Heavy industry flattened and crushed the friendly truck and barter of small communities. Sundararajan expects the sharing economy to restore it. As people become linked through networks of sharing goods and services, they come to trust each other. Since the platforms network people without regard to ethnic or cultural boundaries, our networks will become more diverse.
|But it gets worse. There are many examples of Uber drivers|
assaulting and robbing their customers. This actually happened
to a former partner of mine: a (now former) friend left her in an
Uber after getting her too drunk to speak. The driver physically
threw her out of his car at her destination, cracking the back
of her skull on the parking lot and robbing her phone and cash.
As brutal and unforgivable as acts like these are, I can
understand why people might be driven to that desperation if
this is their only means to live..
When the platforms set to work, the result isn’t an end to authority, but the stress of being subject to an app provider’s whims. As any Uber driver knows, drivers shoulder all the risks and costs of daily business – fuel, insurance, upkeep – but with no control over such business essentials as their rates.
TaskRabbit is the sharing economy company that came closest to this model. It began as an auction platform for handyfolk workers – plumbers, carpenters, appliance repair people, renovation workers would bid on jobs, schedule tasks around existing jobs, and build relationships with repeat clients that would get them regular business, referrals, and friendships. Clients and contractors were all happy.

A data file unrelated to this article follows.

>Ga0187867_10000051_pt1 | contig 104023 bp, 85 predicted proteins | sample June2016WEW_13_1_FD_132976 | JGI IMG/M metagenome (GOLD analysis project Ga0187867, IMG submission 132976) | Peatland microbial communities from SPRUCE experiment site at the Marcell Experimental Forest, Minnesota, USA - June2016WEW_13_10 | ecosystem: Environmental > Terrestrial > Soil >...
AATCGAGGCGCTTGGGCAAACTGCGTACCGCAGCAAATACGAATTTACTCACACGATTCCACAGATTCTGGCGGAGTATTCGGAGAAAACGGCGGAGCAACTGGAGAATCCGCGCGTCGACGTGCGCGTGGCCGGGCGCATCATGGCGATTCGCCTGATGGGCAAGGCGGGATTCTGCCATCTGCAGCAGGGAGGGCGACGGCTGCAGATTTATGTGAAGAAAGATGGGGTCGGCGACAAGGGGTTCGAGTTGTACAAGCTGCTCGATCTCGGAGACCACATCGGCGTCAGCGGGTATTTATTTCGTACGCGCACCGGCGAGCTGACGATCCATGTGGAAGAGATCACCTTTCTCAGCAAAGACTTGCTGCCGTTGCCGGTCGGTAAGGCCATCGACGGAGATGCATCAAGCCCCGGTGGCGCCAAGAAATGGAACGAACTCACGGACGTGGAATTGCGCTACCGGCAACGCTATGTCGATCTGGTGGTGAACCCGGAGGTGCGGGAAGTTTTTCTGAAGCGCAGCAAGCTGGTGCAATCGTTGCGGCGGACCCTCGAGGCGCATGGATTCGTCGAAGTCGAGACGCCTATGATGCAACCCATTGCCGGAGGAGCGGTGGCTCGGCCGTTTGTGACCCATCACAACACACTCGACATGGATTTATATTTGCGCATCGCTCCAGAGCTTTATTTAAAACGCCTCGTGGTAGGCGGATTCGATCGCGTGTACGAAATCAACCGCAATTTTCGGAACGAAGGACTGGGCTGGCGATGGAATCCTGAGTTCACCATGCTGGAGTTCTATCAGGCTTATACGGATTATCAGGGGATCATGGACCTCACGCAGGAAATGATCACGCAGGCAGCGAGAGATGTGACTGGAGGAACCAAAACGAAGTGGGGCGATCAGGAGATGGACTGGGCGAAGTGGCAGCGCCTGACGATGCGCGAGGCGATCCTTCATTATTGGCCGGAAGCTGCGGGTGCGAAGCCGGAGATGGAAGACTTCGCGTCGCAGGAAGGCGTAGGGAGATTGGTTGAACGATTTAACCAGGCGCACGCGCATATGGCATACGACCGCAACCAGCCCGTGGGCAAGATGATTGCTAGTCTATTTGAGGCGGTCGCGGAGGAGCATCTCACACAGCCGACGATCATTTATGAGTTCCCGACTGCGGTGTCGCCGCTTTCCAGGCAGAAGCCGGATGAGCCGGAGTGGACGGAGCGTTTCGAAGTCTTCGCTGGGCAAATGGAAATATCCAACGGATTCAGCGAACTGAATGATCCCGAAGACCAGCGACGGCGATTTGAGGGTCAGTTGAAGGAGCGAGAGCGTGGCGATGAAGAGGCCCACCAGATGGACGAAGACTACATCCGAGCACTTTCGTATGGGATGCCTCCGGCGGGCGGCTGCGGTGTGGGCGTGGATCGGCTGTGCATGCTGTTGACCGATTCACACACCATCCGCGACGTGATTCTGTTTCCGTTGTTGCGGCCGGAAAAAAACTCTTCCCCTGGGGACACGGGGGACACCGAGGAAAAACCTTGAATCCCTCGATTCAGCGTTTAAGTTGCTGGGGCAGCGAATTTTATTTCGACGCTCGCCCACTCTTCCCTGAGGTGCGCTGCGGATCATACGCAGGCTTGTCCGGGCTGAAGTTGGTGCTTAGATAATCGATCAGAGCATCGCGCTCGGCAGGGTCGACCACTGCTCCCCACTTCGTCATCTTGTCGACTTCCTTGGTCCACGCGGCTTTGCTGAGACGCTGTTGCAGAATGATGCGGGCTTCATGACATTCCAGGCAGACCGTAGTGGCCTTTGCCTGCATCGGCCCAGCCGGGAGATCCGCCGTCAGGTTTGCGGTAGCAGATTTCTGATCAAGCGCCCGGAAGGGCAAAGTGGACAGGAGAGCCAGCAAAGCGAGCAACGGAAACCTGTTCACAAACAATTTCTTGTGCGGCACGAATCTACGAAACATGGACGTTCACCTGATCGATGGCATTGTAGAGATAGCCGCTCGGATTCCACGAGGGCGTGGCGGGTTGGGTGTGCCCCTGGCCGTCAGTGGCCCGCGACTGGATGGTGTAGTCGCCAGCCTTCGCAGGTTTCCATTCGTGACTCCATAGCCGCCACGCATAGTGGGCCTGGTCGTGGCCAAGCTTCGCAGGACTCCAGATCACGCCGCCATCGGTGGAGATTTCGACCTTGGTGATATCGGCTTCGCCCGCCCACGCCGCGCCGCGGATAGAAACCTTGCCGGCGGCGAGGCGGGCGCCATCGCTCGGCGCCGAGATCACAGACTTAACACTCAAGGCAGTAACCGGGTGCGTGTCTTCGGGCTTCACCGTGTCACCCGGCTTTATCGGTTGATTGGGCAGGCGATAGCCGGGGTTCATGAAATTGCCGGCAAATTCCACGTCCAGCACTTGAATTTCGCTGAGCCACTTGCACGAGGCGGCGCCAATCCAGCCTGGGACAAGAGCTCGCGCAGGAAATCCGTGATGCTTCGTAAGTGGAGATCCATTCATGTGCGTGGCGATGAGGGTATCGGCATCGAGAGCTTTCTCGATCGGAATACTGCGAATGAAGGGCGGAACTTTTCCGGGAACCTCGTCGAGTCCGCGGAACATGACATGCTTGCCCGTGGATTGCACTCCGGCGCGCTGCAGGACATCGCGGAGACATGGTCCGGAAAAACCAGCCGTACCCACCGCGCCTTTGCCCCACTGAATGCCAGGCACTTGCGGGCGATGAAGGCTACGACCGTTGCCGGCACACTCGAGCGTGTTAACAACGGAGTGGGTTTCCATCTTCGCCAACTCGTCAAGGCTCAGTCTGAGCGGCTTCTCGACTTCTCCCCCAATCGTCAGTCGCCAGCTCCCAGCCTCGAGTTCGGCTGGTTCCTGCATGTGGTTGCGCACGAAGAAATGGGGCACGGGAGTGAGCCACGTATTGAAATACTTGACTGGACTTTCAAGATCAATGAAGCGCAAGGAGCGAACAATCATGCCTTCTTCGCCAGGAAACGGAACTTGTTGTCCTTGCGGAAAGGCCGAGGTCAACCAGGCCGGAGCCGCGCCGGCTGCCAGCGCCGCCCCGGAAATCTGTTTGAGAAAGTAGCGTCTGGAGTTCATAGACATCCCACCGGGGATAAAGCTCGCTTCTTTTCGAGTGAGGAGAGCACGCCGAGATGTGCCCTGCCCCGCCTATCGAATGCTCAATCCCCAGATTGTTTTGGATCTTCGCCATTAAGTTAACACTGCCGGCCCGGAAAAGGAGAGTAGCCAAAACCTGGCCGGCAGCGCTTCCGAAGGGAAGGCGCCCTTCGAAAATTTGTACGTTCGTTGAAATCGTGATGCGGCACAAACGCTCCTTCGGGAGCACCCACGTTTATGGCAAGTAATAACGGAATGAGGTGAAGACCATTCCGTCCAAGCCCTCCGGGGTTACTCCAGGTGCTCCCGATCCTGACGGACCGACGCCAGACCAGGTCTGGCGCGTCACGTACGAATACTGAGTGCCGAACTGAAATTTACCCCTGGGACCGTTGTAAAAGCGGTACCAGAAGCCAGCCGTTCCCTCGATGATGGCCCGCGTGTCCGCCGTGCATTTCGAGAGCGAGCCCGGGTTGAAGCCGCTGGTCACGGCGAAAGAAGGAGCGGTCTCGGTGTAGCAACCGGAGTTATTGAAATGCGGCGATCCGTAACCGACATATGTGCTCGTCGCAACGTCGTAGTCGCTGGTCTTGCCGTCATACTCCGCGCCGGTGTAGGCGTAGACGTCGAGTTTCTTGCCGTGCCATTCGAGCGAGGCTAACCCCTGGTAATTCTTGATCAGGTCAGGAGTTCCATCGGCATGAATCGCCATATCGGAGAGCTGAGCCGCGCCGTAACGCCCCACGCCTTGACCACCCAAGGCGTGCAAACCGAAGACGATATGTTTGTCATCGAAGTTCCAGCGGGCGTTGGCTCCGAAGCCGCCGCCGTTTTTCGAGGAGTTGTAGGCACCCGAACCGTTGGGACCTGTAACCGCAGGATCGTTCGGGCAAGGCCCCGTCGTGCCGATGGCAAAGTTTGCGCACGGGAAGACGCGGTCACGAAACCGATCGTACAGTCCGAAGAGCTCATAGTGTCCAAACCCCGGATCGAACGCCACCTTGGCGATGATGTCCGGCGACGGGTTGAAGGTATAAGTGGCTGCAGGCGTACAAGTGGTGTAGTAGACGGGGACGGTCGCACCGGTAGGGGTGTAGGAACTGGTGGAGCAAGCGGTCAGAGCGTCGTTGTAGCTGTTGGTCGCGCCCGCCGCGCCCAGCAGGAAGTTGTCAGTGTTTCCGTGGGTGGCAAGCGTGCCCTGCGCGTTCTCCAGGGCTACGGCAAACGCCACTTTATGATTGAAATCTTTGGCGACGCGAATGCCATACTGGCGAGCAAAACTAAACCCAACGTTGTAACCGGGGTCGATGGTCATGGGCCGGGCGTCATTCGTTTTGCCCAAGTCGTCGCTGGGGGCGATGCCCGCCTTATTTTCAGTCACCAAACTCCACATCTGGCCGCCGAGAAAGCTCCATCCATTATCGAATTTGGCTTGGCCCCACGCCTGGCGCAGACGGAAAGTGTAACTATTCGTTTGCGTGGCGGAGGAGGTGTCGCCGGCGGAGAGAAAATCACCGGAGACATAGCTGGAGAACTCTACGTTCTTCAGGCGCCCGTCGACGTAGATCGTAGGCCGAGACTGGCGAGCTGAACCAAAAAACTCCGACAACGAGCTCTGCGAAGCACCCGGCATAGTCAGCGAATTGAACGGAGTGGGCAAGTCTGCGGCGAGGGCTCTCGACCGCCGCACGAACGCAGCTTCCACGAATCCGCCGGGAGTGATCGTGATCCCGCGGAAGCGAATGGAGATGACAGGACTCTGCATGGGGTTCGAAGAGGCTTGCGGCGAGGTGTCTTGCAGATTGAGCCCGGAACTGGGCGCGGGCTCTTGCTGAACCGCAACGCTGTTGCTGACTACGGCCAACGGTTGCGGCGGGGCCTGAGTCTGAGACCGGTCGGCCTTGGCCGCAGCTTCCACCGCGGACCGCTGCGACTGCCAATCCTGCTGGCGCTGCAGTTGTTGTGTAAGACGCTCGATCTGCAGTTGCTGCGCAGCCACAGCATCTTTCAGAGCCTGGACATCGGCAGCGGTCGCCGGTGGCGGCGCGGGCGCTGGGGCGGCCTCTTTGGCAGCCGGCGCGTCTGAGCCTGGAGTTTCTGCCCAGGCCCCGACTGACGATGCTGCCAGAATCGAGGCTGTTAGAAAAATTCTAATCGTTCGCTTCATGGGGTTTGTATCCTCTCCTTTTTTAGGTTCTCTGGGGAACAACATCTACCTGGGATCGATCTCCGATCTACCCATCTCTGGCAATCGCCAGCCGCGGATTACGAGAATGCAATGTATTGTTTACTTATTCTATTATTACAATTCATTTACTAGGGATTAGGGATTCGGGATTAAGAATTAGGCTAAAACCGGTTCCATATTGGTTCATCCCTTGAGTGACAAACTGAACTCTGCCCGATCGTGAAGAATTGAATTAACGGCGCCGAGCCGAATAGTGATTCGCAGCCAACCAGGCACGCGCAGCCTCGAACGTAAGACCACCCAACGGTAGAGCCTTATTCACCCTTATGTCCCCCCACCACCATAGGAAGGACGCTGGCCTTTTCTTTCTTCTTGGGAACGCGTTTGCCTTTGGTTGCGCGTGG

An acquisition in 2014 saw it become an Uber for home repair. The auction forums and ability to schedule were gone. Instead, clients posted a job to be done now, and the nearest available contractors decided in the moment whether they’d take it, then grab the required tools and get to it.
Life for TaskRabbit contractors became hell. They could no longer schedule tasks, but had to have their day free of any work whenever they wanted to log on and look for gigs, which kept them from optimizing their income. It became impossible to build relationships with clients, as there was no guarantee you’d ever connect again. So there goes your repeat business or referrals.
Things only picked up for the company when IKEA bought TaskRabbit last year, and began using its platform to schedule furniture assemblies in the cities where the company was active. After all, it had to restore the scheduling function to do so. Now contractors could plan their other jobs around TaskRabbit assignments.
The sharing economy can only function when its platforms encourage workers to take control of their own working lives, and the platform is a proper communication tool that opens the space needed to build thick relationships.
But the developers and investors in sharing economy companies have no interest in this. Because it’s easier to maximize revenue with a fleet of desperate, under-employed contractors incentivized to tie themselves to the rhythms of the app instead of a working life that would improve their own prosperity.